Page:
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The Sally Hacker Prize

Updated 19 April 2024

It is not possible anymore to nominate books for the 2024 Hacker Prize. The nomination deadline has passed.

Sally Hacker Prize

The Sally Hacker Prize was established in 1999 to honor exceptional scholarship that reaches beyond the academy toward a broad audience. Any book published in the three years preceding the year of the award is eligible (for example, books eligible for the 2019 award would have been published in 2016–2018). The prize consists of an award of $2,000.

Publishers and authors are invited to nominate titles for this prize. To nominate a book, all committee members listed below need to receive a copy of the nominated book. You can nominate books via our online submission system. After completing the submission you will receive a confirmation e-mail with further instructions and mail addresses of the committee members.

Eligible books that have been nominated for the Hacker Prize before can be re-nominated. Each book is eligible for three years after its publication date. So it is possible to nominate a book in three consecutive years. In case it concerns a re-nomination you have to indicate this in the online submission form. You must make sure to send a copy of the book to newly appointed Hacker Prize Committee members, and you have to inform the returning committee members (who already received the book before) that it concerns a re-nomination.

For more information, please contact the SHOT Secretariat,  [email protected].

Hacker Prize 2023 Recipient Alexander Monea (left), and SHOT Vice-President Debbie Douglas. (Photo SHOT)

2024 Hacker Prize Committee

Thomas S. Mullaney (2022-2024), Chair
Sulfikar Amir (2024-2026)
Mara Mills (2024-2026)

 Recipients of the Sally Hacker Prize

2023 Alexander Monea, The Digital Closet: How the Internet Became Straight (MIT Press, 2023)
2022 Kate Crawford, Atlas of AI: Power, Politics, and the Planetary Costs of Artificial Intelligence (Yale University Press 2021)
2021 Ainissa Ramirez, The Alchemy of Us: How Humans and Matter Transformed One Another (The MIT Press 2020)
2020 Morgan C. Ames, The Charisma Machine: The Life, Death and Legacy of One Laptop per Child (The MIT Press 2019)
2019 Meredith Broussard, Artificial Unintelligence: How Computers Misunderstand the World (The MIT Press, 2018)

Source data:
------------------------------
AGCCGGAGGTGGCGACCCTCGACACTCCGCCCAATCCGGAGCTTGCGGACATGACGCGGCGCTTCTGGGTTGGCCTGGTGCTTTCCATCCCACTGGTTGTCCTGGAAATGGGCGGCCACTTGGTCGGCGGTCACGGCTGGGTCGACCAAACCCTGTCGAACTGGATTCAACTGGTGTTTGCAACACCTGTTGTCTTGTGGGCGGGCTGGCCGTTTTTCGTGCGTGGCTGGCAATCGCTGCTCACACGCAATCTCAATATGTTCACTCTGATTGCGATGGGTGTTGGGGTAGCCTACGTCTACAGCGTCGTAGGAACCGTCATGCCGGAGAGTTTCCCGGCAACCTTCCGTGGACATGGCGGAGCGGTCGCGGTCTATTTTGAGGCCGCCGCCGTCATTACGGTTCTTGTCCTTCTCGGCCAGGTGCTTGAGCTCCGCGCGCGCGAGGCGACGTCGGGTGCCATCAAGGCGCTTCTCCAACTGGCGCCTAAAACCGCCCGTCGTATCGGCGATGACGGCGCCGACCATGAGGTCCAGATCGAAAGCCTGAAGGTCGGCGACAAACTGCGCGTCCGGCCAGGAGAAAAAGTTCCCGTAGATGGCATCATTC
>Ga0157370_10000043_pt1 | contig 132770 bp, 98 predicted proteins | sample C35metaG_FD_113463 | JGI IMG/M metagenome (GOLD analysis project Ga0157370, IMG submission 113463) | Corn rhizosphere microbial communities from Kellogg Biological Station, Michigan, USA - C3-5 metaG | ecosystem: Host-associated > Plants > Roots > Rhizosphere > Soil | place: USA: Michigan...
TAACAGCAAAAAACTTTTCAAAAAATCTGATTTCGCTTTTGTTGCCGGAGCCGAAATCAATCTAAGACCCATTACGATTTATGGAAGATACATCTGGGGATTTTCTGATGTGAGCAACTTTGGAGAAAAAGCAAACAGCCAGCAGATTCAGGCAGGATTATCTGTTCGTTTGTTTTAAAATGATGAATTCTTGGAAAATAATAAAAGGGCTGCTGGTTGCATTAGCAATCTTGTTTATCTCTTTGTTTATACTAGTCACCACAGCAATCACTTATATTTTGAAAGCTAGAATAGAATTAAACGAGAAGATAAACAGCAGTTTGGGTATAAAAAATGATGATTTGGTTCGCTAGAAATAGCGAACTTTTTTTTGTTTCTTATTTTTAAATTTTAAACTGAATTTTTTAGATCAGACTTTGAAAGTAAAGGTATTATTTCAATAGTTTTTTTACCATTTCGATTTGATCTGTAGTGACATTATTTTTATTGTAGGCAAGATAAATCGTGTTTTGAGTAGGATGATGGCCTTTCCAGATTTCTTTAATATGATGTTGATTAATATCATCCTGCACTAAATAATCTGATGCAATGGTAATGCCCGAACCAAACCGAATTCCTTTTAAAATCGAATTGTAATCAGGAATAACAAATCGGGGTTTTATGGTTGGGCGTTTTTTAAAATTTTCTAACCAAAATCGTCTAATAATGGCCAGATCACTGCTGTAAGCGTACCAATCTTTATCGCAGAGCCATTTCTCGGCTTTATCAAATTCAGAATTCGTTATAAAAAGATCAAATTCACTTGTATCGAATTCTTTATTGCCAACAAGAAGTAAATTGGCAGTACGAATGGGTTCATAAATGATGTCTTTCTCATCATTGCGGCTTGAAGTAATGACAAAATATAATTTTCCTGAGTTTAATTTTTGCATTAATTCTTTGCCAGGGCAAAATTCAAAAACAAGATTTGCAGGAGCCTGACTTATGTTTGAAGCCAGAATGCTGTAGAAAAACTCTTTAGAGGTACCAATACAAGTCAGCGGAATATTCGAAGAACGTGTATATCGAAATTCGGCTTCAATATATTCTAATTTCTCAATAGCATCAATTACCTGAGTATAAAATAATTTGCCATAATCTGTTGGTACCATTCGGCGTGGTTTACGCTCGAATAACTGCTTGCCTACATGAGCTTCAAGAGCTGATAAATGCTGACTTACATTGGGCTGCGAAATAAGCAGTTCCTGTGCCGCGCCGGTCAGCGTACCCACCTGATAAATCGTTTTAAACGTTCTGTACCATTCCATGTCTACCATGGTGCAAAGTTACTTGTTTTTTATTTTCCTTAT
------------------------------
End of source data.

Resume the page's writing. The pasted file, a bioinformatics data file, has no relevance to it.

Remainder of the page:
2018 Mar Hicks, Programmed Inequality: How Britain Discarded Women Technologist and Lost Its Edge in Computing (The MIT Press, 2017)
2017 Noris Hundley Jr. and Donald C. Jackson, Heavy Ground: William Mulholland and the St. Francis Dam Disaster (The Huntington Library and the University of California Press, 2015)
2016 Laura Snyder, Eye of the Beholder: Johannes Vermeer, Antoni van Leeuwenhoek, and the Reinvention of Seeing (W. W. Norton and Company, 2015)
2015 W. Bernard Carlson, Tesla: Inventor of the Electrical Age (Princeton University Press, 2013)
2014 Eric Schlosser, Command and Control: Nuclear Weapons, the Damascus Accident, and the Illusion of Safety (New York: The Penguin Press, 2013)
2013 Regina Blaszczyk, The Color Revolution (MIT Press, 2012)
2012 Molly Berger, Hotel Dreams: Luxury, Technology, and Urban Ambition in America, 1829–1929 (Johns Hopkins University Press, 2011)
2011 James R. Fleming, Fixing the Sky: The Checkered History of Weather and Climate Control (Columbia University Press, 2010)
2010 Susanne Freidberg, Fresh: A Perishable History (Harvard University Press, 2009)
2008 W. Bernard Carlson, Technology in World History (Oxford University Press, 2005)
2007 Mark Katz, Capturing Sound: How Technology Has Changed Music (University of California Press, 2004)
2006 Brian Hayes, Infrastructure: A Field Guide to the Industrial Landscape (W.W. Norton, 2005)
2005 David Herlihy, Bicycle: The History (Yale University Press, 2004)
2004 Rebecca Solnit, River of Shadows: Eadweard Muybridge and the Technological Wild West (Viking, 2003)
2003 Philip Ball, Bright Earth: Art and the Invention of Color (Farrar Strauss and Giroux 2002)
2002 Bella Bathurst, The Lighthouse Stevensons: The Extraordinary Story of the Building of the Scottish Lighthouses by the Ancestors of Robert Louis Stevenson (Harper Collins, 1999)
2001 David A. Mindell, War, Technology, and Experience Aboard the USS Monitor (Johns Hopkins University Press, 2000)
2000 Susan J. Douglas, Listening In: Radio and the American Imagination (Times Books 1999)
1999 Michael Riordan and Lillian Hoddeson, Crystal Fire: The Birth of the Information Age (Norton 1997)